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The virus tends to isolate Italy economically from the EU

Adelina Toader (Translated by Cosmin Ghidoveanu)
English Section /

The virus tends to isolate Italy economically from the EU

The future of the Eurozone crucially depends on how successful Italy will be in reducing its debt compared to its GDP, a study by Centre for European Policy made in Q4 2019 claims, but this study only serves today as a lesson that reality can exceed experts' imaginations and that their recommendations need to be less că recomandările lor trebuie să-şi dezumfle infatuarea.

The Centre for European Policy recommended to the Italian government to divert spending from consumption to investments, to stimulate the growth of the GDP and, thus, to reduce its disproportionate ratio compared to the public debt. Italy has a debt to GDP ratio of about 135% (surpassed only by Greece in the EU, with 181%).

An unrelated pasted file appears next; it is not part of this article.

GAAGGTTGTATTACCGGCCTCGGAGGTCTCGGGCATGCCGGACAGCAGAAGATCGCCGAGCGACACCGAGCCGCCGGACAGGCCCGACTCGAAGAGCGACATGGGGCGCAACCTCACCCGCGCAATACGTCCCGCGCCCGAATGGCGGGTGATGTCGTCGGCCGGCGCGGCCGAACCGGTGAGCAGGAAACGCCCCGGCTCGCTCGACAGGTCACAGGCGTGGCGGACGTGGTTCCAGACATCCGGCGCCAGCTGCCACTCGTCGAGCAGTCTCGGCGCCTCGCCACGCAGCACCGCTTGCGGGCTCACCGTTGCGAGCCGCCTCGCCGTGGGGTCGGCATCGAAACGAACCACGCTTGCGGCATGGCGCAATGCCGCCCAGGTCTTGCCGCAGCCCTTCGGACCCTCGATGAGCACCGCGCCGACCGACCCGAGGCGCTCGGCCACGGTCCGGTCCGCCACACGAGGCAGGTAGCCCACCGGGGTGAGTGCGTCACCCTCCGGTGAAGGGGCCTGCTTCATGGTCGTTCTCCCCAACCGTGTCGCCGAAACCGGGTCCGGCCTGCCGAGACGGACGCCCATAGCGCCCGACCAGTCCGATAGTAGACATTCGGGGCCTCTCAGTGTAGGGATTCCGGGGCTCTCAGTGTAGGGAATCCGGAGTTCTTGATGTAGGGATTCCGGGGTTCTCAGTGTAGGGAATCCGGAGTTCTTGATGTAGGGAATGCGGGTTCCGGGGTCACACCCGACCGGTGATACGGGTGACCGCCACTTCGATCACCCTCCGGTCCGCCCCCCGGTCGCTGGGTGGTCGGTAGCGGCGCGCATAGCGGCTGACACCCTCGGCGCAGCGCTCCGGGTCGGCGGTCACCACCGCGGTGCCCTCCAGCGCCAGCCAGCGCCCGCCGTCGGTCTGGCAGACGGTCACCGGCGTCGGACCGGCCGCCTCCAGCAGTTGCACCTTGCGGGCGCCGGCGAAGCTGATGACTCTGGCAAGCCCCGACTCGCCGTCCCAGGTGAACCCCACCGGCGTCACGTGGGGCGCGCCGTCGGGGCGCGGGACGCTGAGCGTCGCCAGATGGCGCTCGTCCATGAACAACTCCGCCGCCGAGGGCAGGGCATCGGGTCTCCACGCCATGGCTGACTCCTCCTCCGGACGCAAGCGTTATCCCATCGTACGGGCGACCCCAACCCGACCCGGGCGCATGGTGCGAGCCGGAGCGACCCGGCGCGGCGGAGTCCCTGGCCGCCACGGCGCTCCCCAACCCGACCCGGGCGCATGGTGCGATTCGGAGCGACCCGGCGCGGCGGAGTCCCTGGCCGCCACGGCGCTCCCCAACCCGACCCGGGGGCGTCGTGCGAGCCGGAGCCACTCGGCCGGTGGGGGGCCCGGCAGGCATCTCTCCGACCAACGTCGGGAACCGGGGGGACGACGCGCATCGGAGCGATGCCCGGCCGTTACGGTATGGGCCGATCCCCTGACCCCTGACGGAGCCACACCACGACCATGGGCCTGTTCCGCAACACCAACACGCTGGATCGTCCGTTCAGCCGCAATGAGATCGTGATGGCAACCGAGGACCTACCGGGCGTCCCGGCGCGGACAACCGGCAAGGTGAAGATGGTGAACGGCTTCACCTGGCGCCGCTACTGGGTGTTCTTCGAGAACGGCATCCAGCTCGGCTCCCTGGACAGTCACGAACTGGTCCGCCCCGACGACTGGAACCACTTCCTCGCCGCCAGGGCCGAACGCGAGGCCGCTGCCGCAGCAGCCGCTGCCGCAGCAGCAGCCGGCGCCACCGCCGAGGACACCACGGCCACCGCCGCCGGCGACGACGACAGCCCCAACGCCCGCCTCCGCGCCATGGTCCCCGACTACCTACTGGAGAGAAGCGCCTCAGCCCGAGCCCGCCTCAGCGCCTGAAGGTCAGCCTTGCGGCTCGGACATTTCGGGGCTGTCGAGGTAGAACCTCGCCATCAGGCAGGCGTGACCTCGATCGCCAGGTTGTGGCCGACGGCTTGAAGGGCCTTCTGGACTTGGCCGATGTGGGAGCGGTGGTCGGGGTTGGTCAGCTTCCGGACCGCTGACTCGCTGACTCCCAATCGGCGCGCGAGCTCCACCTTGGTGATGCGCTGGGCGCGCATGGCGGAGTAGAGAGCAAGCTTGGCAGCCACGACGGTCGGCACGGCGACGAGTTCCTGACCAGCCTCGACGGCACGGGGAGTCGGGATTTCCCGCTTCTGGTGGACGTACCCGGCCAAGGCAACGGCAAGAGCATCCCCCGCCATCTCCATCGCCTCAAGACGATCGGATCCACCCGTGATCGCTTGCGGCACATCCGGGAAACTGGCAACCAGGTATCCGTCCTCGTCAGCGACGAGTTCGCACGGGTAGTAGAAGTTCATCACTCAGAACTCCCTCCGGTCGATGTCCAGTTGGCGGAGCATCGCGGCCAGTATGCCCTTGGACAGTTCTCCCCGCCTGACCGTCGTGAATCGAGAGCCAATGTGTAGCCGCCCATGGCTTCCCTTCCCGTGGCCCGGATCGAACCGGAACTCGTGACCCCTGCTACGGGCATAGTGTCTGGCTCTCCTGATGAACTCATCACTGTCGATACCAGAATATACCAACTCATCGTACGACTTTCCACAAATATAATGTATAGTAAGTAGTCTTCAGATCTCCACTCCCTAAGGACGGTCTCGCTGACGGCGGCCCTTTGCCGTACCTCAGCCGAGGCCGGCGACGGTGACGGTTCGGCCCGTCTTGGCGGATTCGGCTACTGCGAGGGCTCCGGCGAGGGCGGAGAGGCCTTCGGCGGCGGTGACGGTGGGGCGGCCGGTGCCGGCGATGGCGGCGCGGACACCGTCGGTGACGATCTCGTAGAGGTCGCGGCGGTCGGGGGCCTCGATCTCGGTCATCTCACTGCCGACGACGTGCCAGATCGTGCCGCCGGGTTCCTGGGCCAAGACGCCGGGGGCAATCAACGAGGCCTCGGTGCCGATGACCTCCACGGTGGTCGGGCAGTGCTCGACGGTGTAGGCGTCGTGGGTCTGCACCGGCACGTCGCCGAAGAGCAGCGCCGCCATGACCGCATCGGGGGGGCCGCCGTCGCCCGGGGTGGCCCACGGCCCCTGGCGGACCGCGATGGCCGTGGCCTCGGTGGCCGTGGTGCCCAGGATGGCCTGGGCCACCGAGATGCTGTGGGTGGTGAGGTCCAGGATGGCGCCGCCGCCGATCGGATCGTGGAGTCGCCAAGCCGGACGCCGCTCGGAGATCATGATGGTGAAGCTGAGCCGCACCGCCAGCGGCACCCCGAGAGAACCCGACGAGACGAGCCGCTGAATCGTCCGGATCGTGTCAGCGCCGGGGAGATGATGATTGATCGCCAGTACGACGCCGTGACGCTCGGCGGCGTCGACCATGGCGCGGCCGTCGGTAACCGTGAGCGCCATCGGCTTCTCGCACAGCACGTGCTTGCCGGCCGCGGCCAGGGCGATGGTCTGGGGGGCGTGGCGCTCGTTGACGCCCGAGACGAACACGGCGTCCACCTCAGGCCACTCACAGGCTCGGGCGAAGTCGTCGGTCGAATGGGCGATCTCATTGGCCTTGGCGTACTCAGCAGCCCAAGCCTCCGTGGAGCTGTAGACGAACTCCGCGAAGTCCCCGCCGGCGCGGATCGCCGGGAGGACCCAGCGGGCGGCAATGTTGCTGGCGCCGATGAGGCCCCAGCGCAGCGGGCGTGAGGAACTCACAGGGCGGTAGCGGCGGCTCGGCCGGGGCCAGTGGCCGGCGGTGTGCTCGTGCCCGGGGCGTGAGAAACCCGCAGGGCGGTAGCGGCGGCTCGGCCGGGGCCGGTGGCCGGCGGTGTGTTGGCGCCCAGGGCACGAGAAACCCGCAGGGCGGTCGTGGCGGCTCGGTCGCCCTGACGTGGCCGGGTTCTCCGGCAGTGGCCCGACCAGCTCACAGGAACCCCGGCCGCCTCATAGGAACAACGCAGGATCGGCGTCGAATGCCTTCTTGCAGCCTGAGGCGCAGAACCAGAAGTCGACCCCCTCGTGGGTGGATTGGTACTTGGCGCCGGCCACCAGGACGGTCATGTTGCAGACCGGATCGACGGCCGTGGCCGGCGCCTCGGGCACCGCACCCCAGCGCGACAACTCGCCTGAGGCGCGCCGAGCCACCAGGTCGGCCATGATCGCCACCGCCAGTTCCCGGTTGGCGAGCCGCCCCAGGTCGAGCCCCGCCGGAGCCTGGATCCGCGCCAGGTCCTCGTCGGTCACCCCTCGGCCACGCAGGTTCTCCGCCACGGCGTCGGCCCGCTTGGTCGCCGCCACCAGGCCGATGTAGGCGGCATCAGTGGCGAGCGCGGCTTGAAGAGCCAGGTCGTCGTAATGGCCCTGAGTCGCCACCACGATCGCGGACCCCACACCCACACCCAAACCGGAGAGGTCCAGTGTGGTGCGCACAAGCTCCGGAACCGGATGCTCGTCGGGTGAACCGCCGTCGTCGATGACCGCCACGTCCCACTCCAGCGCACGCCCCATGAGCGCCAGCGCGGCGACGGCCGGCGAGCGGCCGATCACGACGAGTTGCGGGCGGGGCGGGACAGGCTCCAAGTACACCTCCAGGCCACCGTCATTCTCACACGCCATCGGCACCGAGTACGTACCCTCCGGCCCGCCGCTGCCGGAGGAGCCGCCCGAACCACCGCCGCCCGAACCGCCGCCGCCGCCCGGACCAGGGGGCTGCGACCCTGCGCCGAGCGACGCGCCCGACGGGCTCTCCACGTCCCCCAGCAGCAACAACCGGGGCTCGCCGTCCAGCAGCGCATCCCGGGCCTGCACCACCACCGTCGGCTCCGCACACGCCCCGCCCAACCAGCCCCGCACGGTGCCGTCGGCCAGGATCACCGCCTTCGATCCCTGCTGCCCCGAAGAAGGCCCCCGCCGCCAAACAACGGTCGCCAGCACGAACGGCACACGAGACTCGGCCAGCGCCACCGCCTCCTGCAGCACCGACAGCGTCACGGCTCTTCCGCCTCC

Through no fault of the author, in the eight months that have elapsed since then, the reality of Italy's evolution has exceeded any concern expressed in the study, because the coronavirus pandemic has totally ravaged the public system and no one in Italy had the time to be concerned with the debt-to-GDP ratio, when Europe has turned its back on it and Germany banned the export of medical equipment.

The Centre for European Policy had advised the Italian government to increase public investment through cutting spending; to orient public investments towards innovation and education; to reduce bureaucracy, in order to improve the business sector.

But Italy has over 200,000 infected with coronavirus, over 30,000 dead because of the pandemic, hundreds of newly infected daily and is ranked first in the EU se află pe locul întâi în UE în privinţa vătămărilor, pe locul al doilea în Europa (după Marea Britanie) şi pe locul al şaselea în lume, unde în top este SUA.